BRUNSWICK, Maine – Chris Green, 50, has been digging clams on the intertidal mudflats of Middle Bay for a long time.
“My whole life. I started with my dad,” Green said Tuesday, sitting in his boat wearing thigh-high rubber boots splattered with salty mud.
During these years, he has seen many changes.
“The biggest change would be less access,” Green said. “Number two is the warming water.”
Rising water temperatures have resulted in more clams and longer digging seasons. But they also brought more clam predators like green crabs and milky ribbonworms.
“It’s a double-edged sword,” Green said.
Tracking these types of long-term changes on Middle Bay – and the rest of the intertidal zones of Greater Casco Bay – is the focus of a new online information portal launched by the Greater Portland Council of Governments and the Casco Bay Regional Shellfish Working Group.
The website combines multiple data streams from several diverse information sources into a single searchable portal designed to support planning and management in the region. It will also help communities along the bay to exchange information, fostering a more nuanced understanding of Casco Bay’s complex, intertidal and coastal ecosystem.
The public is invited to attend a webinar 3:30-5:00 p.m. Wednesday to learn how to use the Data Portal and apply it to real-world challenges.
The site’s various mapping applications focus on specific themes, including shellfish fishing, sea level rise, water quality and data collection on septic systems.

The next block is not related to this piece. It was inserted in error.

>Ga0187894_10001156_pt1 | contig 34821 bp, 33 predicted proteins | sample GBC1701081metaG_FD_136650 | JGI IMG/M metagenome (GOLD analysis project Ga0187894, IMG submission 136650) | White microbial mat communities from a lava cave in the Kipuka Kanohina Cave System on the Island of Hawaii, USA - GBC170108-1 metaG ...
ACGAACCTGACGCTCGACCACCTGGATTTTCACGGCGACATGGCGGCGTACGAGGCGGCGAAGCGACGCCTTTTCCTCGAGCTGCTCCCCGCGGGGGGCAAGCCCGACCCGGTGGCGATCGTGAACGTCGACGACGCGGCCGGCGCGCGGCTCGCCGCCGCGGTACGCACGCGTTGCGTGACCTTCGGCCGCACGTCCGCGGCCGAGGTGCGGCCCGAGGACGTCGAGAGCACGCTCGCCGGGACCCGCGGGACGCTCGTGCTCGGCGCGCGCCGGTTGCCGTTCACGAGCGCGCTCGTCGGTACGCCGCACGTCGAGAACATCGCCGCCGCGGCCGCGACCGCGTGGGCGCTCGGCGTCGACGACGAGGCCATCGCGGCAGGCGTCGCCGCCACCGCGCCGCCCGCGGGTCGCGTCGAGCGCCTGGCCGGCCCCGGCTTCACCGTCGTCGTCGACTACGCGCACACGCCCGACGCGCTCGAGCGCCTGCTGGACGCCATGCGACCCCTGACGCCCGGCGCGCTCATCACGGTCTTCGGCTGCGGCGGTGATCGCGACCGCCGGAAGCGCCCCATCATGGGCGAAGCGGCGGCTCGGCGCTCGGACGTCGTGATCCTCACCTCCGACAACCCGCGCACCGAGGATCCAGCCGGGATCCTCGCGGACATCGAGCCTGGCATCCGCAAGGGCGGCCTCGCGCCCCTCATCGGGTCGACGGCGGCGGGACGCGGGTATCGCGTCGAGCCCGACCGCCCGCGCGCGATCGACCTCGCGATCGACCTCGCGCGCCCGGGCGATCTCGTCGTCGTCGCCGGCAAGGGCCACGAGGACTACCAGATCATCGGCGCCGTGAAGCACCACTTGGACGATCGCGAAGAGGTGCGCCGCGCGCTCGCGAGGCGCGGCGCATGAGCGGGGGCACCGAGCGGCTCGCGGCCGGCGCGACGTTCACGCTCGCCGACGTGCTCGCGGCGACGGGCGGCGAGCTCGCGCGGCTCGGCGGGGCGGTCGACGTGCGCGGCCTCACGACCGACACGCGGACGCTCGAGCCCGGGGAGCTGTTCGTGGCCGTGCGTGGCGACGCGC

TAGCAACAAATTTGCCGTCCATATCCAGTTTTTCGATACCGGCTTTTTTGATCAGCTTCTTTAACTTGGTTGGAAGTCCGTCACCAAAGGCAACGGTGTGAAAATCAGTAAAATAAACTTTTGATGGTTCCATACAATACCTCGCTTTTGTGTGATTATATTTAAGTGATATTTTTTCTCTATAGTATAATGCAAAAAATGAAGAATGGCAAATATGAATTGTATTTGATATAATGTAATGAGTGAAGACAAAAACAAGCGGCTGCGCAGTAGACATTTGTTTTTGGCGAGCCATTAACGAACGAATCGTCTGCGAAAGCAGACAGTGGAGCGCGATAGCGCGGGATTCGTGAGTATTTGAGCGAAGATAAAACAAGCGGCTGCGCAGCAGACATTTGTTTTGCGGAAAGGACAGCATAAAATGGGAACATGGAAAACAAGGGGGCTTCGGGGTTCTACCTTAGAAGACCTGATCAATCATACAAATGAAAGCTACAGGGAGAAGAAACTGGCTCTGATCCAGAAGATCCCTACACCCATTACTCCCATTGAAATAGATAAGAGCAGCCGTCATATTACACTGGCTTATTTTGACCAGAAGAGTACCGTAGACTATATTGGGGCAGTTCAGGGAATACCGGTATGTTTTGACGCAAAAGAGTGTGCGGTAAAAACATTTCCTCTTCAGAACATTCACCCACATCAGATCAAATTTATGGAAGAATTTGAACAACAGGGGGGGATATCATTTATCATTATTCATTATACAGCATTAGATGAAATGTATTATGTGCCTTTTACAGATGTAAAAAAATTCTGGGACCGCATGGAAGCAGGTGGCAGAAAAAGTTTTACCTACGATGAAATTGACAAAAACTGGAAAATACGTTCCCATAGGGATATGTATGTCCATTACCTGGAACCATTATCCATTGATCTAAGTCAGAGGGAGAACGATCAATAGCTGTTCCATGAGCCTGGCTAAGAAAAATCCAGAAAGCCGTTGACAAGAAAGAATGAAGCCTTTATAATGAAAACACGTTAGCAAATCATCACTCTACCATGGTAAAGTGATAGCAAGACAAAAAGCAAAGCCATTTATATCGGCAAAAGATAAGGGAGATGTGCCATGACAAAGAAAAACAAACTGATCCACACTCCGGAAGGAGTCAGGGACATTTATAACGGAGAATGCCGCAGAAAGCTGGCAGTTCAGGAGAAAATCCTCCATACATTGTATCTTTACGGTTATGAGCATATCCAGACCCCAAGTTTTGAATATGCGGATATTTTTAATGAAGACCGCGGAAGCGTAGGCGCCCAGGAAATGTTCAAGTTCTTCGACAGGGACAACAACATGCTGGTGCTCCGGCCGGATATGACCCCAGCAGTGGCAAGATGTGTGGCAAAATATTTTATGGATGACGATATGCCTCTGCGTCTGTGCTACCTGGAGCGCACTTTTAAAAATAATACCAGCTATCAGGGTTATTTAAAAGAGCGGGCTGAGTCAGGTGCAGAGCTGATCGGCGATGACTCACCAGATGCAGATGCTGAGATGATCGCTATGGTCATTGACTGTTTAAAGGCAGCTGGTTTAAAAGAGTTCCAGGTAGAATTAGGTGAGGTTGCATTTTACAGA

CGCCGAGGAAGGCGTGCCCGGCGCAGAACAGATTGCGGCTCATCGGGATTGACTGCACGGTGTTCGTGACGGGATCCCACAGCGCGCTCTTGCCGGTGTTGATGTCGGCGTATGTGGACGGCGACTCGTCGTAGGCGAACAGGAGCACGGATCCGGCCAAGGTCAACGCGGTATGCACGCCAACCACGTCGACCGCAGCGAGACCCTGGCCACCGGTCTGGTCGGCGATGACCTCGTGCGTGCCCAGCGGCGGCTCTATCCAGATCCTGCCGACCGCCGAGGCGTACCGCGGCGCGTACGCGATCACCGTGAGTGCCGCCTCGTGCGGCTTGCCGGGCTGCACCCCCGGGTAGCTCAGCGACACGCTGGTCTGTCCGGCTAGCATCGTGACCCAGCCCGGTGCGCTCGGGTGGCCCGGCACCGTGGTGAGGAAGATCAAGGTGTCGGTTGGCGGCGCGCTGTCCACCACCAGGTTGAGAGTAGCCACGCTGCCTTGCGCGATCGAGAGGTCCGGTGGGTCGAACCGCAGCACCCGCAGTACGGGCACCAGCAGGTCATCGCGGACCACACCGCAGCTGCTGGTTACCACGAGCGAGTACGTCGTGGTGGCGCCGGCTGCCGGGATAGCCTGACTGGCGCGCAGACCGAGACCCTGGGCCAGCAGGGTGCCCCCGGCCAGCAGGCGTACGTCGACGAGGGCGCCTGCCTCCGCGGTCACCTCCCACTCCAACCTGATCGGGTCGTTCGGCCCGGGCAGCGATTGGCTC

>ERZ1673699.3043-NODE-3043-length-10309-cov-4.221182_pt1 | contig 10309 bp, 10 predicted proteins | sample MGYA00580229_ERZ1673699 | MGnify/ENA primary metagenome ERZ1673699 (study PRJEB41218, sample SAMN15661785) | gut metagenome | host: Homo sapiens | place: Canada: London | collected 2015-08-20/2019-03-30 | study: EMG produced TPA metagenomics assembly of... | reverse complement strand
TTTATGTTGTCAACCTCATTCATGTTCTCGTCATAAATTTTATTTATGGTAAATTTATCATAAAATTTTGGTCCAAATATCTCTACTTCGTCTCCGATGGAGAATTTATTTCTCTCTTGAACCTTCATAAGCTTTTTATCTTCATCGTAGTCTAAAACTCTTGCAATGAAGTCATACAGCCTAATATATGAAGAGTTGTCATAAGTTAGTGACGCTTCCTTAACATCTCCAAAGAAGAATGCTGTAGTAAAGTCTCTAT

A clickable map shows overlapping uses along the shoreline from Biddeford to Boothbay Harbor. Another map plots infrastructure sensitive to sea level rise. A separate map is aimed directly at the shellfish fishing community, outlining landing numbers, areas closed to digging and important contact details for officials local.
“The intertidal zone plays an important economic, ecological and cultural role in the Casco Bay region,” said Sara Mills-Knapp, director of sustainability at the Council of Governments. “Communities need to understand the intertidal zone to plan for climate change impacts, balance uses, and manage natural resources.”
Intertidal zones are where sea and land meet. Often muddy, they are covered with sea water at high tide and exposed to the air and the sun at low tide.
The intertidal zone of Casco Bay supports human industries such as shellfish fishing and aquaculture.
Last year, diggers from Freeport, Brunswick, Harpswell and Phippsburg landed nearly 1.3 million pounds of clams at the east end of Casco Bay.
The intertidal zone also includes the bay’s sandy beaches, where tourists like to flock. Twelve million people visited Maine in 2020, and 17% of them went to the beach, according to the Maine Office of Tourism.
Casco Bay’s intertidal zone is also home to a variety of important plant and animal species. Its eelgrass and salt marshes help stabilize shorelines, acting as a protective buffer against storm surges and flooding. This feature will only become more important as sea levels rise and more dynamic storms and floods occur.
Middle Bay, where Green harvests his clams, is one of the few places in Maine where horseshoe crabs congregate to breed.
The organizations behind the new website hope the portal will be useful to those involved in planning, decision-making and climate change adaptation in the intertidal zone of Casco Bay. This includes local governments around Casco Bay, members of municipal committees, other coastal actors – and shellfish fishermen like Green.
“I will definitely use it,” Green said.